Facebook’s decision to put more privacy controls into its members’ hands while they are actually using the service – not just tucked away on a separate privacy settings page – should be welcomed. But as often with such developments on Facebook, there are also reasons for caution. Read more
Google remains on notice from the UK’s data protection watchdog after an audit found that it had taken “reasonable steps” to improve its privacy practices. Read more
Multiple members of the US Congress fired off letters to Apple this week about reports that iPhones not only store data about their owners whereabouts but leave unencrypted copies of the information on users’ main computers. Read more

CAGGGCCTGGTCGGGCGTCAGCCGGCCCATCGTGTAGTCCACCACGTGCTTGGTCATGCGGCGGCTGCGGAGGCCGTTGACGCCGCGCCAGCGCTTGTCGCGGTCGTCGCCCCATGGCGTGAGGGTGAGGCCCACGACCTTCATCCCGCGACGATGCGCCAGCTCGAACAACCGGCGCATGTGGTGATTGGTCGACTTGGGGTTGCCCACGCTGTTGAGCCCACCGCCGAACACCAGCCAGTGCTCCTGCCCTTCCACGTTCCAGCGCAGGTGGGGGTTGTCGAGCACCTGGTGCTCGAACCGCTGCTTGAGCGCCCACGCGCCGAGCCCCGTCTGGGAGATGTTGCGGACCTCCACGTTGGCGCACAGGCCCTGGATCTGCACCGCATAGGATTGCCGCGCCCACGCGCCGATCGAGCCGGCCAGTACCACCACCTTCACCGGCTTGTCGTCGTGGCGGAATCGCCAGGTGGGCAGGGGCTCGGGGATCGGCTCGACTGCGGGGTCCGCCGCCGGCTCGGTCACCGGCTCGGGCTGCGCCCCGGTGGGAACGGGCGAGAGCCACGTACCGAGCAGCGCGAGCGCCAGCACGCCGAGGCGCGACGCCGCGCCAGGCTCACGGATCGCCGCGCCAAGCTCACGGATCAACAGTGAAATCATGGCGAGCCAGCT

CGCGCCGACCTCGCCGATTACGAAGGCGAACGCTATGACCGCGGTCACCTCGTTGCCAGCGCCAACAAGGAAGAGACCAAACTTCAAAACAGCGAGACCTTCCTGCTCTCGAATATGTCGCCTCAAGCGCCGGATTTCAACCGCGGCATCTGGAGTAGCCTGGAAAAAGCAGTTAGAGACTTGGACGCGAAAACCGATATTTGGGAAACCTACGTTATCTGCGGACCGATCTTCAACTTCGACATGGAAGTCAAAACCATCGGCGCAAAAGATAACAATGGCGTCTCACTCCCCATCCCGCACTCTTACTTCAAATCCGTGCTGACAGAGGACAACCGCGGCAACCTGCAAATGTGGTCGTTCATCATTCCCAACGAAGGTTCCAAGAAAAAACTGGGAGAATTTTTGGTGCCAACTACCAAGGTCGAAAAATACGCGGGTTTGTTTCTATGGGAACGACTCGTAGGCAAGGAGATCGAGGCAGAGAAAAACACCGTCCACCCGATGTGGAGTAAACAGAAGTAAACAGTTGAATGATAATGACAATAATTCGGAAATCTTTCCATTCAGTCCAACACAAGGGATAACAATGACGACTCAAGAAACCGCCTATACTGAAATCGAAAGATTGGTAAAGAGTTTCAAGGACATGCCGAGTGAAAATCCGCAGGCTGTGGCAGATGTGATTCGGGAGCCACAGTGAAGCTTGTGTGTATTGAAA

Under pressure from regulators, two more browsers are taking steps to help users avoid having their internet activity tracked–if the websites they visit cooperate. Read more
Given the recent furore over the confusing privacy controls on Facebook, you would have thought that “Quit Facebook Day”, scheduled for Monday May 31, would be proving more popular. So far fewer than 25,000 people have signed up to the site set up by two Canadian web developers, pledging to delete their accounts from the social networking site.
Given that Facebook has somewhere around 500m users, these disgruntled leavers represent a minuscule fraction - 0.00005 per cent - probably well within the normal levels of user churn. It seems, either Facebook’s latest attempts to improve its privacy controls have reassured the general public, or the vast majority of users don’t care enough about the issue to leave the site. Read more